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Physicists have backtracked after apparent confirmation of cosmic inflation turned out to be just dust. We look at some other occasions when science has got it wrong

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The “luminiferous aether”

An aether of some sort was postulated in both the particle and wave theories of light.

Isaac Newton introduced an “aethereal medium” in an attempt to explain diffraction, which could not otherwise occur in his particle theory. And Augustin Fresnel included it in his wave theory as the medium through which waves of light propagate.

Of the two competing theories, the wave explanation won out when James Clerk Maxwell combined four equations of electricity and magnetism to produce a wave equation in which the propagation speed was the speed of light. Visible, infrared, and ultraviolet light were seen to be electromagnetic waves with different frequencies.

Maxwell later suggested that the motion of the Earth through the aether could be worked out by measuring changes in the speed of light received from a distance source when the Earth is moving toward it at one time of year compared to when the Earth is moving away from it at another time of year.

Several experiments along these lines were carried out, the most famous of which was run by Albert Michelson and Edward Morley – and they failed to detect any difference in the speed of light.

Their result was one of the motivations for Albert Einstein to develop the special theory of relativity, in which the speed of light is constant and time and length are relative and depend on motion. There was no longer a reason to assume the existence of a luminiferous aether.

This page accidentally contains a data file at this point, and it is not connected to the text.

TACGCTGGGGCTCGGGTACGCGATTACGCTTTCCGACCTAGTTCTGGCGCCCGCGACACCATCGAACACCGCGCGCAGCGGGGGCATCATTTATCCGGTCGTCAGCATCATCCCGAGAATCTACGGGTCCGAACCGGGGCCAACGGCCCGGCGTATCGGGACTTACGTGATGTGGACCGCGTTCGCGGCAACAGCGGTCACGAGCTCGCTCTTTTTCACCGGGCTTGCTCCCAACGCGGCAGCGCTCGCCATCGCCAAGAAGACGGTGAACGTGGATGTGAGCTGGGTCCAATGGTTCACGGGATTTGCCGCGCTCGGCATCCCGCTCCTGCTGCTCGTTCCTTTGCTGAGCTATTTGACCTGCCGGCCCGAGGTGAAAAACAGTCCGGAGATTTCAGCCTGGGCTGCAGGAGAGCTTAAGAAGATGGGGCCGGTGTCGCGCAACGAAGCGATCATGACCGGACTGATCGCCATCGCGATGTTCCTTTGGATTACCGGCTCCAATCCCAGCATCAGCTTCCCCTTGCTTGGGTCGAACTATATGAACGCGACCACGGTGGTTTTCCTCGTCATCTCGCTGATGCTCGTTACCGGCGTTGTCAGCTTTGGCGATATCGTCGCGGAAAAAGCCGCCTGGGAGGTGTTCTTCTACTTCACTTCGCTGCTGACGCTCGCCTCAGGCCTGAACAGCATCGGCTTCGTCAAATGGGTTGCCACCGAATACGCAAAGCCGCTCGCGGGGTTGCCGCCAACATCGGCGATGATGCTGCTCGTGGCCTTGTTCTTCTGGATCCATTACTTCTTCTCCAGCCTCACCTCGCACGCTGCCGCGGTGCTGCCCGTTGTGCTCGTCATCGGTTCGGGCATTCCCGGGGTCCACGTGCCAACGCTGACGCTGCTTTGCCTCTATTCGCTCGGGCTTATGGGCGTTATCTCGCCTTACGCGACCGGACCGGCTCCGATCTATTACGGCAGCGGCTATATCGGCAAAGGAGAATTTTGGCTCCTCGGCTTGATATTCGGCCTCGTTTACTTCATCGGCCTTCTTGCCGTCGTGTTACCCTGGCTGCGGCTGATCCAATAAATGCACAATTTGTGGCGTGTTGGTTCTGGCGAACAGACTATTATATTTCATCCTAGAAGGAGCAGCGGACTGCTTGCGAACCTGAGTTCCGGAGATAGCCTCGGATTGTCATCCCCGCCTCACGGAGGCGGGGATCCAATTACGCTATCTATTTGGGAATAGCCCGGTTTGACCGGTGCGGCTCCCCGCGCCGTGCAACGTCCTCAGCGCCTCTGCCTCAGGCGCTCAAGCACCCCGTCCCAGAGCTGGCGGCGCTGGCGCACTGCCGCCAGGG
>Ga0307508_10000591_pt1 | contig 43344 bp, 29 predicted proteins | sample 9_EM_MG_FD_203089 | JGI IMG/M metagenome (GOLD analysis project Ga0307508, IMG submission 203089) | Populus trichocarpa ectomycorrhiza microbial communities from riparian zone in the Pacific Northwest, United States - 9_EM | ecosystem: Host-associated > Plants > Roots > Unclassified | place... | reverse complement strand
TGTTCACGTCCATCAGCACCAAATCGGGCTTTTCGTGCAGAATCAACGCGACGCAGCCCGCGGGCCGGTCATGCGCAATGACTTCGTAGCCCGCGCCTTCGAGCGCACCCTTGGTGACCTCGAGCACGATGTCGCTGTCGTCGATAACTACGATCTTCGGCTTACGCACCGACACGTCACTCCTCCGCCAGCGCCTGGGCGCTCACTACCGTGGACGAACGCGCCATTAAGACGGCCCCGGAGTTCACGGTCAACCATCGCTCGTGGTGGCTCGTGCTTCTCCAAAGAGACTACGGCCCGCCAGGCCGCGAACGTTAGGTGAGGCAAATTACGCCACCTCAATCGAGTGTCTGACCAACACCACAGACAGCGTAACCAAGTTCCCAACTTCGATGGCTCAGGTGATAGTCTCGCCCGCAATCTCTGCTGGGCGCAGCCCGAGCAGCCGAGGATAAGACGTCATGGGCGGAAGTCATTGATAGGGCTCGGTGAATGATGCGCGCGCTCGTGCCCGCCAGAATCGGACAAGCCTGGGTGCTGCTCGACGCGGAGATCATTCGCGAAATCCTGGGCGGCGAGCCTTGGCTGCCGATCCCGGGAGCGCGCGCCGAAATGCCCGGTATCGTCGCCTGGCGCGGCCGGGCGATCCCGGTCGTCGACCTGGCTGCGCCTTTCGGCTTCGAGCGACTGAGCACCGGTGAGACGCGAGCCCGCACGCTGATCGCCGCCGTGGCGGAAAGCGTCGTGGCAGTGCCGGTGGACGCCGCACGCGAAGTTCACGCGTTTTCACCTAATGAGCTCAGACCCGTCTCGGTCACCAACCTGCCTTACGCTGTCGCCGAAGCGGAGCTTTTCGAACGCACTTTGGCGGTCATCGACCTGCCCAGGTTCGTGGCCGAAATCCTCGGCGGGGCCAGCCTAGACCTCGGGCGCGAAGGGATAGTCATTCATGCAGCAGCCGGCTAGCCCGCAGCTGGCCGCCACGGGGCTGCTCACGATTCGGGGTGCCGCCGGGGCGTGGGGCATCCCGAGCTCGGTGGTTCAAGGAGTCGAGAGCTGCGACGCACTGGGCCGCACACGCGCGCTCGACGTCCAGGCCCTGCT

Faster-than-light neutrinos

Relativity also holds that nothing can travel faster than light. But in 2011, neutrinos produced in the OPERA experiment at CERN appeared to do just that.

Muon neutrinos produced in the Super Proton Synchrotron particle accelerator on the border between France and Switzerland and detected in a lab in Gran Sasso, Italy, seemed to have made their journey in less time than light would.

This would not only violate the principle of special relativity, which had held up in experimental tests for a century, but would also contradict observations of supernovae, in which neutrinos arrive at the same time as light does from across the vast gulf of space.

After further investigation failed to repeat the anomaly, it became apparent that it was due not to new physics but to equipment malfunction.

The expanding universe

Special relativity is limited in scope, and gravity wasn’t accounted for until Einstein developed what became known as the general theory of relativity, completing it in 1915.

When applied to the whole universe, the theory showed that it should be either expanding or contracting. But since the prevailing view of the time was that it was static, Einstein introduced a term to the equations that became known as the “cosmological constant” – a fudge factor that balanced against gravity and kept the universe static and stable.

But in 1929, Edwin Hubble discovered that the galaxies are receding from one another – the universe is expanding. Einstein called the cosmological constant his “biggest blunder”.

A constantly expanding universe is equivalent to having a cosmological constant equal to zero, which it was taken to be for a long time following Hubble’s discovery. But this proved to be inaccurate too. In 1998 it was discovered that the expansion is accelerating, and the cosmological constant must have a small positive value – but it’s uncertain where this comes from.

Age of the Earth

Long before physicists were pondering the shape of the universe, the age of the Earth was causing scientists to scratch their heads.

Lord Kelvin attempted to work it out by assuming that the Earth had started off molten and cooled to its present temperature – estimating how long this would take would give a rough figure for the age of the Earth, which Kelvin calculate to be about 20–40 m years old.

But this was at odds with both geology and biology – it was far too short a time for evolution to have occurred.

While Kelvin’s calculations may have been accurate, his assumptions were not – he was unaware of convection within the Earth, which can keep the outer layers warm, and with radioactive decay, which provides an additional source of heat.

The development of radiometric dating in the early 20th century resolved the issue, placing the age of the Earth at a few billion years. (The currently accepted figure is 4.5 bn.)